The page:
Since that match, every time she’s gone by the honor board that lists all the Wimbledon champions in the Members Area of the All England Club lobby, she’s felt a pang of regret.

As soon as she came off the court a Wimbledon champion on Saturday, the All England Club chairman Philip Brook guided her over to that very wall where her name had already been permanently added to the roster.

Seeing herself among the illustrious former Wimbledon champions was clearly overwhelming.

“It was amazing,” she said. “I always look at the wall and see, you know, all the names and all the history. I lost that final. I was close. I didn’t want to lose this time because I know the difference. I really know the difference of making a final, which is incredible, but … so happy that it’s there now.”

When Muguruza initially was introduced to playing on grass, she felt as if she showed up in the wrong place. Spanish players grow up sliding around clay courts, and grass is most definitely a foreign abstraction.

“At the beginning I didn’t like grass,” she admitted. “For sure, I suffered to play and handle it. It took me a while actually to calm down, to say, ‘Hey, it’s grass, you have to adapt to the surface.

“I did this [first] Wimbledon final, everything changed for me because I felt like, ‘Stop complaining, your game suits this surface.”

Muguruza, who has yet to win multiple titles in a year, won her lone trophy of 2016 at the French Open. The Wimbledon crown is the Spaniard’s first trophy this season, and only her fourth career title dating back to 2014.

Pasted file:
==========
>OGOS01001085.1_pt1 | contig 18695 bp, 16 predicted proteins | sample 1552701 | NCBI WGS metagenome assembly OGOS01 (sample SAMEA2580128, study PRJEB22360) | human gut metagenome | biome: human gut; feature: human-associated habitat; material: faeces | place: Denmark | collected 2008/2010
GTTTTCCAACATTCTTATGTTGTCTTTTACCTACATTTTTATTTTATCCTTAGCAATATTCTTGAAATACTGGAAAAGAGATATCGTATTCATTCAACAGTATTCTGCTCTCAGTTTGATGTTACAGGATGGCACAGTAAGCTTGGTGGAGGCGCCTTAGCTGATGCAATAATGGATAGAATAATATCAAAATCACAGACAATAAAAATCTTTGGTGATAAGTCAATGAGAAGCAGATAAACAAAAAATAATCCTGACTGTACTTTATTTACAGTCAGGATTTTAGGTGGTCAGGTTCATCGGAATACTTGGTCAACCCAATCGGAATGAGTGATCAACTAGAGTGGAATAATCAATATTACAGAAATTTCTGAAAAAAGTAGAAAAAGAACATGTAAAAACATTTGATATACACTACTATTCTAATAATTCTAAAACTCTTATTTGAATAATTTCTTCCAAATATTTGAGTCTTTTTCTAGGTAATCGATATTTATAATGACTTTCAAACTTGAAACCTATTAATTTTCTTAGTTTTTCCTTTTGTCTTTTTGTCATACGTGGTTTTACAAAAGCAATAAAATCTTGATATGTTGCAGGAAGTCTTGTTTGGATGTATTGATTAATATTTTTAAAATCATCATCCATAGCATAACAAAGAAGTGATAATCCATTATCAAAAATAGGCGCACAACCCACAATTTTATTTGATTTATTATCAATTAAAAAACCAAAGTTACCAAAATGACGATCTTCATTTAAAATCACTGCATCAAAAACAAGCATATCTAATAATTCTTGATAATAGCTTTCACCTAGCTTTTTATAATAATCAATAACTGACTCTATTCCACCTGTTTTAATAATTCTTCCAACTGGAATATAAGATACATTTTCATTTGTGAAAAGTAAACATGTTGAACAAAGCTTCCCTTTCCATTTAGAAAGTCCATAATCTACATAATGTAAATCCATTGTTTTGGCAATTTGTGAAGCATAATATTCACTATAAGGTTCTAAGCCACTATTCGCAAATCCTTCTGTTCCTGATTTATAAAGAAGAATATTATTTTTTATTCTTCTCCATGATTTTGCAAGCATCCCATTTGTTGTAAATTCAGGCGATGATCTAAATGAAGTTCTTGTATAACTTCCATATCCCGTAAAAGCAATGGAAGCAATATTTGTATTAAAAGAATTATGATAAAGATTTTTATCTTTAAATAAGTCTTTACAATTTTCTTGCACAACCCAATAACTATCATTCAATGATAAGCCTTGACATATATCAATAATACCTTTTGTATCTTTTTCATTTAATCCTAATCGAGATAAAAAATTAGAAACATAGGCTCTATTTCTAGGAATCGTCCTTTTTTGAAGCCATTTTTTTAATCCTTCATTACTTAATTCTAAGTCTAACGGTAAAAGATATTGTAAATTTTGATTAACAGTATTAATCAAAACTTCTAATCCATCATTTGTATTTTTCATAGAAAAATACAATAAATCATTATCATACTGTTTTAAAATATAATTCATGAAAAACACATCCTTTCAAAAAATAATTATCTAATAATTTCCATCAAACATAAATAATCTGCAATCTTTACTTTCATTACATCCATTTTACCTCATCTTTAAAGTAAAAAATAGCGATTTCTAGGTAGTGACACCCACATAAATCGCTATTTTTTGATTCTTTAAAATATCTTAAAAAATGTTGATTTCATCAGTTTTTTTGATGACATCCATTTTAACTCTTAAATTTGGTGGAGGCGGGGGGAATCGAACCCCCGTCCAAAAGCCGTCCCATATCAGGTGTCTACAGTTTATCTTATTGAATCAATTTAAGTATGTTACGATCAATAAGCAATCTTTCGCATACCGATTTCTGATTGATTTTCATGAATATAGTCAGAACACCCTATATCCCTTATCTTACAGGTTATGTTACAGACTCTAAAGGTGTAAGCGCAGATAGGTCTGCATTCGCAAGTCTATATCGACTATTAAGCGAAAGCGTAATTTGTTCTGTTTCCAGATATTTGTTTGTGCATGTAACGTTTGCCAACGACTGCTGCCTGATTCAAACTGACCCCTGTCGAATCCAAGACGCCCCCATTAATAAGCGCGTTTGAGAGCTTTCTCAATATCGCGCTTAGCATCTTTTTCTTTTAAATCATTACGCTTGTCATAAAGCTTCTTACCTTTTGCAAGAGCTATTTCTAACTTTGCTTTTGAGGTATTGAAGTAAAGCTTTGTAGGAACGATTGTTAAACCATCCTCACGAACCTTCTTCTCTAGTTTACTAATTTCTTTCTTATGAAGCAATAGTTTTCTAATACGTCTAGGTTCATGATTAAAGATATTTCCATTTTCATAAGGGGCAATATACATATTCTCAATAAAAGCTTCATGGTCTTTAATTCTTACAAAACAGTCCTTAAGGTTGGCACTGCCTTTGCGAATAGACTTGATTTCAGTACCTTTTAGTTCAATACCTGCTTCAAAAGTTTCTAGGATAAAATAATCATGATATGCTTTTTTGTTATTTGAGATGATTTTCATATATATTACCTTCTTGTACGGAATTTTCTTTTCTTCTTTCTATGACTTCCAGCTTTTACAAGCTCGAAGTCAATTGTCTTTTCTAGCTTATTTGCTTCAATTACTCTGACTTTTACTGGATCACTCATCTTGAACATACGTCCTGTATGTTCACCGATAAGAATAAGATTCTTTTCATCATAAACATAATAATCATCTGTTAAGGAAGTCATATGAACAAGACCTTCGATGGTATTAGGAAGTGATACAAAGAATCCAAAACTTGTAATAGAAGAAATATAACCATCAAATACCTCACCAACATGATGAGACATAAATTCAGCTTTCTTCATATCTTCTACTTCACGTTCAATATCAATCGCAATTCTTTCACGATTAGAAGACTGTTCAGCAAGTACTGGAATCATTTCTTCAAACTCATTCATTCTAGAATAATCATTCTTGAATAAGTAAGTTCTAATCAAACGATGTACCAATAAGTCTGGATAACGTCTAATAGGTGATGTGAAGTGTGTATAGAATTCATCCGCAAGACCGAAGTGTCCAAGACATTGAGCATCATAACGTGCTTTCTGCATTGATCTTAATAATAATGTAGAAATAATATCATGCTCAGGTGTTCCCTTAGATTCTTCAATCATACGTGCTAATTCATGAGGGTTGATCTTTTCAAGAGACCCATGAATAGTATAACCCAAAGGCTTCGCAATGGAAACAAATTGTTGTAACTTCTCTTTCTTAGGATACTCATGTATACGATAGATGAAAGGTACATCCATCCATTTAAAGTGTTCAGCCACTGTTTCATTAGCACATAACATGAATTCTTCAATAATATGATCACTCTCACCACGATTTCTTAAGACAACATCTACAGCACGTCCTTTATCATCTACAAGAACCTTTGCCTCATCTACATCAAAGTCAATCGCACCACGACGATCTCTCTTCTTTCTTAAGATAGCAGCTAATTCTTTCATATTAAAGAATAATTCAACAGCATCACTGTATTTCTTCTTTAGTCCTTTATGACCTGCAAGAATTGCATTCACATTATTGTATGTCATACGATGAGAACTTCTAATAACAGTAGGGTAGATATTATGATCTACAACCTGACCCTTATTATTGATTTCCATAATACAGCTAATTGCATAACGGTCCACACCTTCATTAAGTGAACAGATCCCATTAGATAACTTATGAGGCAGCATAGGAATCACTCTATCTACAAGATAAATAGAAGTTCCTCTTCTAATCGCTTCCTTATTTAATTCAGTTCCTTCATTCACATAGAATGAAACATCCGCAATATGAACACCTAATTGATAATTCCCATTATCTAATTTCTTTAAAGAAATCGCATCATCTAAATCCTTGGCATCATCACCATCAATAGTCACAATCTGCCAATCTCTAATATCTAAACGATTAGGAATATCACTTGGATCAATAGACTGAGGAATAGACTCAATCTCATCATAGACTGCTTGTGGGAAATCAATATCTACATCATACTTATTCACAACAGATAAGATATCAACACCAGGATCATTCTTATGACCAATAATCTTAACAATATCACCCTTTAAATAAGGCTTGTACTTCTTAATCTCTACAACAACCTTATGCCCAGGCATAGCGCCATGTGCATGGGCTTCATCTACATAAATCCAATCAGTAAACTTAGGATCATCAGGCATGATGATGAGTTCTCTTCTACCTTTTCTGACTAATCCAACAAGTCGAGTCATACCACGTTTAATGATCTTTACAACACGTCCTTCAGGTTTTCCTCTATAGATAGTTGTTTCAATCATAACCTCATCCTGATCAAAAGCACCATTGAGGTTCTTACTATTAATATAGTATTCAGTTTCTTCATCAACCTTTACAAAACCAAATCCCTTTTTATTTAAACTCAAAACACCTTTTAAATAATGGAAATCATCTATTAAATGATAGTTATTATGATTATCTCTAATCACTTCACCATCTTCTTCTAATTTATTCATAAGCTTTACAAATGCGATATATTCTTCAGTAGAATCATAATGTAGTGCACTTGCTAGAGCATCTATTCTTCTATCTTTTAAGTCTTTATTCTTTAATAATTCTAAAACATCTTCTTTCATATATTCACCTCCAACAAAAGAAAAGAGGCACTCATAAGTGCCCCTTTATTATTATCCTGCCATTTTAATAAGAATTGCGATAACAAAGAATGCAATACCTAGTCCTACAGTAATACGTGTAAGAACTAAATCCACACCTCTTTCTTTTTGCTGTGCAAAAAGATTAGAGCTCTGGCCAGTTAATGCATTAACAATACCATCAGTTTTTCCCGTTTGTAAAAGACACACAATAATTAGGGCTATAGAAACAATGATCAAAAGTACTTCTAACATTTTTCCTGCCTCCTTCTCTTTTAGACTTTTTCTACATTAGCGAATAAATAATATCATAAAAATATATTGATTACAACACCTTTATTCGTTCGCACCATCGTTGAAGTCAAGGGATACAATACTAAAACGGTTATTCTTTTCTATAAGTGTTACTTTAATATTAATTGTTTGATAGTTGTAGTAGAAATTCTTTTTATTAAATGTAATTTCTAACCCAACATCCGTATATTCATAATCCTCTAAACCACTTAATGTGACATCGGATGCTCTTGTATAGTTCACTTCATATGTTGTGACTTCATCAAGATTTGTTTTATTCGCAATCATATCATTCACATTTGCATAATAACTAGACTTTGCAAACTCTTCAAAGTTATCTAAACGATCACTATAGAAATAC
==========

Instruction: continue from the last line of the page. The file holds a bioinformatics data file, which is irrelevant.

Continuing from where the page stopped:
Playing under the watchful eye of Juan Carlos, Spain’s former monarch, sitting in the Royal Box, Muguruza took the 10th-seeded Williams’ game apart piece by piece.

While Muguruza took advantage of four of seven break points, Williams failed to execute on all three break point opportunities presented.

Williams held two set points on Muguruza’s serve in the 10th game of the first set, but couldn’t finish off the set. In particular, Williams had the momentum in a long rally on that first set point, but lost it with a netted forehand.

Muguruza broke serve on a second break point in the 11th game of the first set when Williams sailed a forehand long, and from that point on she was in complete charge of the match. A deflated Williams showed little energy in the second set, and clearly couldn’t handle Muguruza expertly moving her around the court.

Williams was looking for her sixth Wimbledon title — and eighth Grand Slam trophy — in the final. Despite the loss, Williams was all smiles during the award presentation.

There was an intriguing twist of fate regarding this final because Mugurza had 1994 Wimbledon champion Conchita Martinez of Spain as a substitute coach this fortnight. Muguruza’s regular coach, Sam Sumyk, is home awaiting the birth of his first child with wife, and former American player, Meilen Tu.

The year that Martinez won the title she played Martina Navratilova, who was 37 years, 258 days old, in the championship match. At 37 years, 29 days old, Williams was the oldest woman since Navratilova to contest a Wimbledon final.

“We were very excited that — the coincidence of her winning Navratilova, me winning Venus, there was a lot of things there, was, like, awesome,” Muguruza said.

It was jokingly suggested to the new champion her victory ruined the feel good story of a 37-year-old player, competing in her 20th Wimbledon, winning her first Grand Slam trophy since taking the 2008 Wimbledon title.

Muguruza smiled at the suggestion, then heartily disagreed: “But we want new names and new faces, so c’mon.”